Preverbal infants are able to think rationally when an expected result does not occur, finds a study. The study indicates that the reasoning ability is not based on language.
Disjunctive syllogism is a logical form of thinking where, if only A or B can be true, and A is false, then B must be true. In essence, it's the ability to conduct the process of elimination. Such ability has been confirmed in toddlers, but not preverbal infants.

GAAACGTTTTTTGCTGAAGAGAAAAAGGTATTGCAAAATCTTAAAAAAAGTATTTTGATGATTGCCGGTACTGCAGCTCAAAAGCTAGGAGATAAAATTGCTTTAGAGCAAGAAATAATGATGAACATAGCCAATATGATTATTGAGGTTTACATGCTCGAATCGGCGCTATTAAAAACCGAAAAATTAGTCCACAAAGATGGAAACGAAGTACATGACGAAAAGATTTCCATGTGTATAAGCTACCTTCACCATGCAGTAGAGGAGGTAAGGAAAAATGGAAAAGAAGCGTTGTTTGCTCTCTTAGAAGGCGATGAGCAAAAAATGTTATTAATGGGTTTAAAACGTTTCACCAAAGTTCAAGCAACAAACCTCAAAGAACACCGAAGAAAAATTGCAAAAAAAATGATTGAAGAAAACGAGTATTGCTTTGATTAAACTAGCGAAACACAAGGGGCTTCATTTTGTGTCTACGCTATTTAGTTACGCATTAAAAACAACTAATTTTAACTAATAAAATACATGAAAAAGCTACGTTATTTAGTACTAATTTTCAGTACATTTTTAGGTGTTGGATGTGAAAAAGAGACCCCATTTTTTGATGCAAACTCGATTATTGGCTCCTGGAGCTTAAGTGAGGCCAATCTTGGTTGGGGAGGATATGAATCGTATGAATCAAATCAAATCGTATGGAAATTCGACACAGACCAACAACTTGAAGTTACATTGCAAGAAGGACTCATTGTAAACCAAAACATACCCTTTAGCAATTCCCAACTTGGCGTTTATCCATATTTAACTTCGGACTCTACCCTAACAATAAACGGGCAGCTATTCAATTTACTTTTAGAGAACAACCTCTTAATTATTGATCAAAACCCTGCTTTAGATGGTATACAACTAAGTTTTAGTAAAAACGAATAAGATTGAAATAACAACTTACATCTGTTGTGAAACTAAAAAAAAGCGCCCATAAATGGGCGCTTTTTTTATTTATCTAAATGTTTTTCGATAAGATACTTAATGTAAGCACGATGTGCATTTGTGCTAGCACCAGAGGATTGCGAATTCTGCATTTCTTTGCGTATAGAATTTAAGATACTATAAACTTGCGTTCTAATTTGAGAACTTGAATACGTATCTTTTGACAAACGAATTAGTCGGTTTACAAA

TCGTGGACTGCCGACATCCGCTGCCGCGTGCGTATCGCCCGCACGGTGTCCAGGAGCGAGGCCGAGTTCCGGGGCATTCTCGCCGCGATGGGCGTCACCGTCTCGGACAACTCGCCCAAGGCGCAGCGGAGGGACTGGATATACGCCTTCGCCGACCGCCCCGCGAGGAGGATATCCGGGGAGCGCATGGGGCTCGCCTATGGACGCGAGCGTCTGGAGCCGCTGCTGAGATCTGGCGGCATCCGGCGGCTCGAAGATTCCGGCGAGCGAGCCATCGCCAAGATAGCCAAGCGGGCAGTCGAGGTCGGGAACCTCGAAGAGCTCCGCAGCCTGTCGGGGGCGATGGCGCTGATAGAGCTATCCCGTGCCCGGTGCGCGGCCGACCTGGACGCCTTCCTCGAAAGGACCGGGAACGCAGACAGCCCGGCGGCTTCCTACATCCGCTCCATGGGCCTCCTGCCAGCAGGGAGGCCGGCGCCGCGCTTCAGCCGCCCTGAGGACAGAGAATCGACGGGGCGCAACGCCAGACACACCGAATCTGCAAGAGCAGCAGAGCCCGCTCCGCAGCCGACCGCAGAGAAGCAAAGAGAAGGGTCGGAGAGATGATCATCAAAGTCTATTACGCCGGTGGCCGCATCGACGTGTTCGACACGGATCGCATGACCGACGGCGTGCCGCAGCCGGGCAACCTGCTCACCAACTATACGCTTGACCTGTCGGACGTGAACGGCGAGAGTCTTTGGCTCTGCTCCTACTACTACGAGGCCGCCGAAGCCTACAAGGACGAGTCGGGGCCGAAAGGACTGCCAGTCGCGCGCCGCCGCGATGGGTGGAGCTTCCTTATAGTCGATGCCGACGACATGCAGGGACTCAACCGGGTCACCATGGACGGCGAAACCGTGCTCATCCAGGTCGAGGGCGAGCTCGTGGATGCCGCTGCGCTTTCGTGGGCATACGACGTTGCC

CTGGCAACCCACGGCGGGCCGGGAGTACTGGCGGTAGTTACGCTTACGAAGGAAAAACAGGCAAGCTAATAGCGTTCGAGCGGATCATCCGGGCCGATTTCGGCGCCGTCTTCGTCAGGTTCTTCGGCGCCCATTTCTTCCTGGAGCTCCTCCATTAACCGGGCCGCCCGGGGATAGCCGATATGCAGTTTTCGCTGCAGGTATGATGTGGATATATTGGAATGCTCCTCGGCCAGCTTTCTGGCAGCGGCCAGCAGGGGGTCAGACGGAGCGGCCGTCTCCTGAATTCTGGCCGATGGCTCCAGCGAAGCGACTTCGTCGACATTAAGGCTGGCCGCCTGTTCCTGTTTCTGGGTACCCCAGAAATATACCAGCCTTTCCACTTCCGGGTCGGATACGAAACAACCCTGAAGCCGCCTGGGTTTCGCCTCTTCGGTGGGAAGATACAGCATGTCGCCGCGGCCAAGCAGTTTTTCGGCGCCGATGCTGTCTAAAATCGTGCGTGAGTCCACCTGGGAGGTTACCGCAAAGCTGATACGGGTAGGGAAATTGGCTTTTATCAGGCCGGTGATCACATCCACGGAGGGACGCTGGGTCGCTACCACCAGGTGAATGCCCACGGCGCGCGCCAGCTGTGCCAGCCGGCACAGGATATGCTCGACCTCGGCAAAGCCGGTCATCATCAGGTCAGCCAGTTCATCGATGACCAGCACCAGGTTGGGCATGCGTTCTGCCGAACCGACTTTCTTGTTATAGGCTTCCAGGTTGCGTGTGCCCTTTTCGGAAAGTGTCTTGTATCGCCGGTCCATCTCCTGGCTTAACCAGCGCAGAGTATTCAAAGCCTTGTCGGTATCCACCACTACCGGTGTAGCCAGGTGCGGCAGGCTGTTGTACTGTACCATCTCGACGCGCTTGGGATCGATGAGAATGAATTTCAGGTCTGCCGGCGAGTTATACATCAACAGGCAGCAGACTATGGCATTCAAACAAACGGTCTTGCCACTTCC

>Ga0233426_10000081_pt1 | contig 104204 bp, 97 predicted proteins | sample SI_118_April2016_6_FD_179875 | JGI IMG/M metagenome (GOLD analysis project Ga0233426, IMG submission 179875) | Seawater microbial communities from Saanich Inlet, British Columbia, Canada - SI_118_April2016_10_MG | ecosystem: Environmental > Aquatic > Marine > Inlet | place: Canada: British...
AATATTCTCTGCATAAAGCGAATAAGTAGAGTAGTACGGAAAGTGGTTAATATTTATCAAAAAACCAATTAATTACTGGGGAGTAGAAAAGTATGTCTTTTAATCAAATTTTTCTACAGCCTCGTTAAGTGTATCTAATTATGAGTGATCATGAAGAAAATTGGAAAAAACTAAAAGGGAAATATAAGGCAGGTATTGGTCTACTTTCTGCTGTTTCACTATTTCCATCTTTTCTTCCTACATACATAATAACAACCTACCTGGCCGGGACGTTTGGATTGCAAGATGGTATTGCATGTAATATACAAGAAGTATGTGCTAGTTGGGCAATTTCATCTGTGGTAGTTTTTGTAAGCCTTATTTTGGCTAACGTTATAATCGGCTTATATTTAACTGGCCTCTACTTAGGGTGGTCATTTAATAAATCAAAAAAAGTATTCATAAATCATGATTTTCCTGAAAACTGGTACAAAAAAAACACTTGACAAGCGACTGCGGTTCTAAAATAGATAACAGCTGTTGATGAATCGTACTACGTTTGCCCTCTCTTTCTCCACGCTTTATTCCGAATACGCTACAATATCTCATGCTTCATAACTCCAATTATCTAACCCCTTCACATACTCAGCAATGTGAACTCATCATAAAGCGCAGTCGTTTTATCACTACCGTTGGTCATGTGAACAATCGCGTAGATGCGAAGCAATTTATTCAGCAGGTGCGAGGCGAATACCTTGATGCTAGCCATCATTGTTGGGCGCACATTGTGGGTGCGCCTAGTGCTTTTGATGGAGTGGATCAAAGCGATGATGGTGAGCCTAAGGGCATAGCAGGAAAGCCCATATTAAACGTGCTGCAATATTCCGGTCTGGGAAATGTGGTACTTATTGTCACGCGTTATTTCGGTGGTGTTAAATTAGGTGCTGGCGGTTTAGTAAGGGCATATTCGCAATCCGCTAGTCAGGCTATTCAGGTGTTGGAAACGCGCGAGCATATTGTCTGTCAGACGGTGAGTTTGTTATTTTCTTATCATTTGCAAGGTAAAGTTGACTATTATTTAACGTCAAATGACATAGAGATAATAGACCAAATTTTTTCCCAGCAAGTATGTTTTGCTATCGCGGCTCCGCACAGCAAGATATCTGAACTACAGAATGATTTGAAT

Here, Nicoló Cesana-Arlotti and colleagues studied 12- and 19-month-old infants while they watched animations. In the animations, two objects that vary in shape, texture, color, and category (for example a flower and a dinosaur) are shown, but are then hidden behind a barrier. An animated cup scoops up one of the objects, say the dinosaur. The barrier is then removed and either the expected leftover object (flower) is present, or, surprisingly, the removed object (dinosaur) remains behind. The researchers used eye-tracking data to find that infants stared longer at scenes where the unexpected object remained behind the barrier, indicating that they are confused by the outcome and hope to attain more information.